Because of the current pandemic, millions of ice skaters and hockey players are choosing to install synthetic ice in their homes so that they can continue to skate and practice hockey even though they are stuck at home. This is a great idea because when this whole thing is all over the players that have been sitting on the couch playing video games are going to have a lot of catching up to do. The wise players will continue to practice and keep their skills in tip-top shape so that when the time comes they will dominate the rink.
What About the Ice Skates?
As for whether or not synthetic ice ruins ice skates, let’s start by listing a few things that will definitely ruin the blades of ice skates:
- Hard flooring
- Mineralized ice
- Metal shavings
When it comes to the health and quality of your ice skates one of the worst things you can do is walk across the food with them as if they were shoes. Whenever you put your whole weight onto the blades and step on things like small rocks, coins, debris, and whatever else that can be harder than the material that your skates are made out of you can seriously damage your ice blades.
Ice Skating on Ice
Whenever a person skates across an ice rink, a little bit of science gets involved. What happens is that the friction from the ice skate blades moving across the ice causes enough heat to melt the ice in a minuscule area that acts as a lubricant to help the skaters glide across the surface. As the blades continue to move across the ice, the perpetual movement causes a constant supply of natural lubricant so that as long as the skates keep moving, they can continue to slide gracefully across the surface.
Ice Skating on Synthetic Ice
In the early 1960s, when synthetic ice first became public, there were a lot of problems that came with it. Back in those days, the type of plastic that was used to create the flooring was not the same as it is today. At first, there had to be a constant source of lubricant in order for skaters to continually glide across the surface. Even with the lubricant, the drag that the plastic caused made it difficult for skaters to move in a graceful manner. Although it seemed like an impossible feat to create an ice-like surface that skaters could get a real feel on, the developers kept trying for many years to come.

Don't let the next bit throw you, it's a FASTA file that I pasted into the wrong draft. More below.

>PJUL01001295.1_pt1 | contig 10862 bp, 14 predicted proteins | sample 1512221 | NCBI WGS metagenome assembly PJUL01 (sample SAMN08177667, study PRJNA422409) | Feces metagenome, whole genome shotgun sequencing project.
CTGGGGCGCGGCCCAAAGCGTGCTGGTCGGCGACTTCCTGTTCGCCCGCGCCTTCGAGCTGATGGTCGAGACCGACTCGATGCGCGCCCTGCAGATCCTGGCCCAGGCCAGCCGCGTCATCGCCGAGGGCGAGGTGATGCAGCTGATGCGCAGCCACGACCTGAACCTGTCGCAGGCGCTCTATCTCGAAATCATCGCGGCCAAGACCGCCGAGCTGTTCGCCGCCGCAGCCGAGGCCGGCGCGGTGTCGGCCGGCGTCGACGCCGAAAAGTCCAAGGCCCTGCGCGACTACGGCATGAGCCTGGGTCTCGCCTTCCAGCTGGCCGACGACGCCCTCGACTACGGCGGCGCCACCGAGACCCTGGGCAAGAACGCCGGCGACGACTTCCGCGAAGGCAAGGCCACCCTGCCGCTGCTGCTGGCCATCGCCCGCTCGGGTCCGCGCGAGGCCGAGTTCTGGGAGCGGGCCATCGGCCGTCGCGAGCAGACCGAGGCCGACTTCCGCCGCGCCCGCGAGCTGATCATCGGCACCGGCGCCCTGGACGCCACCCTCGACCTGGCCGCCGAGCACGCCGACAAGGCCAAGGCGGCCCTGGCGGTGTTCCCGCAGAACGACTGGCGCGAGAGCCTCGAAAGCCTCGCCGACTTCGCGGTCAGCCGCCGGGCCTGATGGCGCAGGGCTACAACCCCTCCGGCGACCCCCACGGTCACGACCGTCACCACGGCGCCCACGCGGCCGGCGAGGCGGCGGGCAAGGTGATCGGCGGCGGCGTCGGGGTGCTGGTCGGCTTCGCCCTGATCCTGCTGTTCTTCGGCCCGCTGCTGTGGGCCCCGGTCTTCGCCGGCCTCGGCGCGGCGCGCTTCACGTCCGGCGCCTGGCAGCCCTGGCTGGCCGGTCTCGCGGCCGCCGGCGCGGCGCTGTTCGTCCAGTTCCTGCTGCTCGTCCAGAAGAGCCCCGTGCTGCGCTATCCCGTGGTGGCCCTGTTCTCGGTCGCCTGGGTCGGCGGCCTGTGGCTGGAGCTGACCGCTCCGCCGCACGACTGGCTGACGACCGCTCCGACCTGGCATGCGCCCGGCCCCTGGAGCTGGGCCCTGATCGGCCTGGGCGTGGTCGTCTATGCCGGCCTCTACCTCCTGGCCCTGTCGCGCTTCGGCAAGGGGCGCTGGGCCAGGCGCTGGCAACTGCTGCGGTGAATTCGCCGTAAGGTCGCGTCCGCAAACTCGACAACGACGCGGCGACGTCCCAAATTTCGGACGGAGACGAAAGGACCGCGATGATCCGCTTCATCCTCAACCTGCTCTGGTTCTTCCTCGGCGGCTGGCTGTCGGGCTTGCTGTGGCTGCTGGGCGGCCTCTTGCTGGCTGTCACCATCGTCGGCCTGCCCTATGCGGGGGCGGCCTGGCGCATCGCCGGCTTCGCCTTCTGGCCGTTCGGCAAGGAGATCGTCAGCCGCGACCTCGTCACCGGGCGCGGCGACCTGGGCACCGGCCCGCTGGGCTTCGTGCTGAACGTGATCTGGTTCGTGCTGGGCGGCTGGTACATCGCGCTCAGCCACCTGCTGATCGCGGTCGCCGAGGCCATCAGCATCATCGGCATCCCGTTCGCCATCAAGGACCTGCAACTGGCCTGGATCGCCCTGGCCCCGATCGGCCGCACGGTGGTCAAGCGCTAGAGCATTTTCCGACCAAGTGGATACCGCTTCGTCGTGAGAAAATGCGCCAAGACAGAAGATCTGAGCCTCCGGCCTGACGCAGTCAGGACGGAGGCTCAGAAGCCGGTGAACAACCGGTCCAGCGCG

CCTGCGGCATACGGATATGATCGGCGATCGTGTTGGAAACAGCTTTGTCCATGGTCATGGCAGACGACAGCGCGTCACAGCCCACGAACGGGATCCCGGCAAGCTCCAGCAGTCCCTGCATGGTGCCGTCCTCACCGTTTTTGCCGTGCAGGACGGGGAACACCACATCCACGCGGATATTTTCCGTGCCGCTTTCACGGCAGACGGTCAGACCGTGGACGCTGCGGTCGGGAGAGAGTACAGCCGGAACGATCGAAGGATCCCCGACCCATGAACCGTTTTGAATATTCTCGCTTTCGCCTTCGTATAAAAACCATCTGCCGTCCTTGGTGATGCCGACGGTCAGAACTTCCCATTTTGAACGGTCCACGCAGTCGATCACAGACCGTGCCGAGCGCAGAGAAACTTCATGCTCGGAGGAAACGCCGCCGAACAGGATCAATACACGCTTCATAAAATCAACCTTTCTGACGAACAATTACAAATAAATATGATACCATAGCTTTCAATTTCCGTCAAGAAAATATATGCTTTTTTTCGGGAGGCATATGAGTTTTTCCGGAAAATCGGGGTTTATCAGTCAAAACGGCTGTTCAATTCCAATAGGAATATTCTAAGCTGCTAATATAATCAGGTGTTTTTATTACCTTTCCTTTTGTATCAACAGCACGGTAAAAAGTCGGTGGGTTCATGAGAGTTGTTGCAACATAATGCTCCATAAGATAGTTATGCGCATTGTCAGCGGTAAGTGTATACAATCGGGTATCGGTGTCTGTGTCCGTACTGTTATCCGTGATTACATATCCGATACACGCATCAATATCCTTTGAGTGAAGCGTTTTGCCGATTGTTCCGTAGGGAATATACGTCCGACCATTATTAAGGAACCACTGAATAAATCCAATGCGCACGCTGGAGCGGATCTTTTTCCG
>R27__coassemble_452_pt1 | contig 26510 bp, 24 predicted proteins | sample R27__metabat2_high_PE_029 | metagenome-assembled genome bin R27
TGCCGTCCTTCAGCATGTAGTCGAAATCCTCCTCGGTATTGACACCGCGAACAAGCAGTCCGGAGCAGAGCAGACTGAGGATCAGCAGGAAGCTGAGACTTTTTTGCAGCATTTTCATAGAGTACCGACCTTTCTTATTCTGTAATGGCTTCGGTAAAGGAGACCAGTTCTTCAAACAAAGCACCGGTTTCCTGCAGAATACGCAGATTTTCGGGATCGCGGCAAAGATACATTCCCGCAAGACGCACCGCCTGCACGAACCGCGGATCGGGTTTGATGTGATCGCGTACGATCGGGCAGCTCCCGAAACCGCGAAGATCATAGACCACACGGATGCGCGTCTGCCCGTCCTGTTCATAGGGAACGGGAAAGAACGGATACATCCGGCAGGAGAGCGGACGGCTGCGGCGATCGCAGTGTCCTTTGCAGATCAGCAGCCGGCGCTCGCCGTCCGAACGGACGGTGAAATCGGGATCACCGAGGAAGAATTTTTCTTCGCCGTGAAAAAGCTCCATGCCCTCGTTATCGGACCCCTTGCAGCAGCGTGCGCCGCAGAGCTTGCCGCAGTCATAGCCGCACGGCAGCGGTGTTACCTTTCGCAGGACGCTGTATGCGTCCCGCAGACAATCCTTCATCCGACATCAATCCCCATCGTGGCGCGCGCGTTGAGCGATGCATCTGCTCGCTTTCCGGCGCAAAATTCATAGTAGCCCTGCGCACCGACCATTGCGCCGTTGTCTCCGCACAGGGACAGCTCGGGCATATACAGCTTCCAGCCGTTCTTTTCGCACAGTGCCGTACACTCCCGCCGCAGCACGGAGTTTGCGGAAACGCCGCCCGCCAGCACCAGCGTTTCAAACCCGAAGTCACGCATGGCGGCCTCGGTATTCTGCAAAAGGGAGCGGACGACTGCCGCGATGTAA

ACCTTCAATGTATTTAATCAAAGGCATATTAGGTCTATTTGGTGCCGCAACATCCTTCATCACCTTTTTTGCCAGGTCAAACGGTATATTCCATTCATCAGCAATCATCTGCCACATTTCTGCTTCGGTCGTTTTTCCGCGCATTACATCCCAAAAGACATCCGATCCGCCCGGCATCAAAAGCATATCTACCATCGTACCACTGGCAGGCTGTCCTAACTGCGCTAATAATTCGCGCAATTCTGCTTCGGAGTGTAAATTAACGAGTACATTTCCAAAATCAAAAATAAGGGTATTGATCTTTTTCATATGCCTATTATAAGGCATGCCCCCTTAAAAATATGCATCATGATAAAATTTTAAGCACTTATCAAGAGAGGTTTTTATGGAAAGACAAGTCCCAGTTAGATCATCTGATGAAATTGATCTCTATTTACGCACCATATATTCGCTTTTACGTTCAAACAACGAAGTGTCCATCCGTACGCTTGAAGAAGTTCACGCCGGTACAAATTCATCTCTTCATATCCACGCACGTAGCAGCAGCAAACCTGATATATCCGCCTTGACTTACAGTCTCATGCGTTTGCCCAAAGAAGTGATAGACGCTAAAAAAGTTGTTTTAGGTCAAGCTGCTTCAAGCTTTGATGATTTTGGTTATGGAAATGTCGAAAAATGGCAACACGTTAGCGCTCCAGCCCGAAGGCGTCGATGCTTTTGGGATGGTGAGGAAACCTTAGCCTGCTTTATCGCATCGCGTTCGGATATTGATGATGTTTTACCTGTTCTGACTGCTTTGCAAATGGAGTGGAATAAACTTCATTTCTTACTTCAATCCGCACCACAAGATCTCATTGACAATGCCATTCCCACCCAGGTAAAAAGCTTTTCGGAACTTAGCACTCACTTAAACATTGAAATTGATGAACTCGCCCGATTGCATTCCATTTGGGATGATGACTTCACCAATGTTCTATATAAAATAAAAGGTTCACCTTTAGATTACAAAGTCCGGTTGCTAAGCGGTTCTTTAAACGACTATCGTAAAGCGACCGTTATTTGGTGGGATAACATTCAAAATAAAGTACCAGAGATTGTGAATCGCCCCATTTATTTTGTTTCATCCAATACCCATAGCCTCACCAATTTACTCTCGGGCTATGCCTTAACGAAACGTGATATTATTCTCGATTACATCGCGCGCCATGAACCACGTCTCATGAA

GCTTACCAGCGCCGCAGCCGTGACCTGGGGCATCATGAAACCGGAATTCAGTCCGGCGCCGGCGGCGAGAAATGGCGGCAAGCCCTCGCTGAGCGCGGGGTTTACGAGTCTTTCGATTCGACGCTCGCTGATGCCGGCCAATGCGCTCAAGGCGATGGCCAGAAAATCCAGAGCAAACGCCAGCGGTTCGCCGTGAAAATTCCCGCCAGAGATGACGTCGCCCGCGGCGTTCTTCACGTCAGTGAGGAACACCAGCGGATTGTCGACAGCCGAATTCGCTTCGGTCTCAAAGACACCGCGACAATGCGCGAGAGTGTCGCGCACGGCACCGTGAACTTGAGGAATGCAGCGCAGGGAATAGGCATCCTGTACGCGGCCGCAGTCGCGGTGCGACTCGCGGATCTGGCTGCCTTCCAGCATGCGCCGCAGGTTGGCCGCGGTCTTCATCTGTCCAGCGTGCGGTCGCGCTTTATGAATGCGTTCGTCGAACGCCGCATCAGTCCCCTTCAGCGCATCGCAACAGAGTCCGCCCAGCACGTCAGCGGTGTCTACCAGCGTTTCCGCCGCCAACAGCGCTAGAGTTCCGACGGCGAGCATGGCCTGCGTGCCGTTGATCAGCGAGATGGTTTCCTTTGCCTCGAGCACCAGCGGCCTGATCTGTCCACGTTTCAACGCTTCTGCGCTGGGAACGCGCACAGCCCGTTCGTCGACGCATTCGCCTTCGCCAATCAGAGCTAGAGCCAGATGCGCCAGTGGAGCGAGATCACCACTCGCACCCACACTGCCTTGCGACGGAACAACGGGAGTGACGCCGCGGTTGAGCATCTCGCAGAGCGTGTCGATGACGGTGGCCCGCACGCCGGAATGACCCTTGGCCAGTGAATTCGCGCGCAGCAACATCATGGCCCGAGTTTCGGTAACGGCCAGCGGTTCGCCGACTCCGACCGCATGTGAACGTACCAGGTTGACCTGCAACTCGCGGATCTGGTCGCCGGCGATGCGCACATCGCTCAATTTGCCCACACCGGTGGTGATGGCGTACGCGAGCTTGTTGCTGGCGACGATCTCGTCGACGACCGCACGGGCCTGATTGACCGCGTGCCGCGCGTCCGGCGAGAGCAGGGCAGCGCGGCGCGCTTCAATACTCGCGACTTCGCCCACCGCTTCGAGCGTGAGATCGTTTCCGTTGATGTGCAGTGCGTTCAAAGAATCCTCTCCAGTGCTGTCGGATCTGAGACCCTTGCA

The synthetic ice of today has evolved a long way and is now able to deliver its own lubricating system. Now, much like real ice, when the skates glide across the surface the blades activate the self-lubricating system to produce a gentle, but effective slippery skating area that is quite a bit like the real thing. As the ice skating blades make their way across the surface, the friction causes the lube to form and keep the motion of the skater as smooth and graceful as possible.
As for Skate Damage
When it comes down to it, there is not much of a threat of ruining your ice skates because of skating on synthetic ice. In fact, you might be more apt to hurt your blades by skating on real ice because of the metal shavings that can build up just under the surface of the ice after years of buildup and metal blades leaving behind traces of metal. Synthetic ice is made out of durable, but softer than metal plastic. Since this type of flooring is less dense than the metal that skates across it there is no threat of damage to the blades.
If you install and use synthetic ice properly it will not cause damage to your skates and will give you a great flooring area to practice and play games on for years to come. If you install a hockey shooting tarp to go with it you can even improve your shooting skills just like you would if you were shooting on real ice. At the end of the day, installing synthetic ice can ultimately improve your game and give you a perfect place to practice in the comfort of your own home.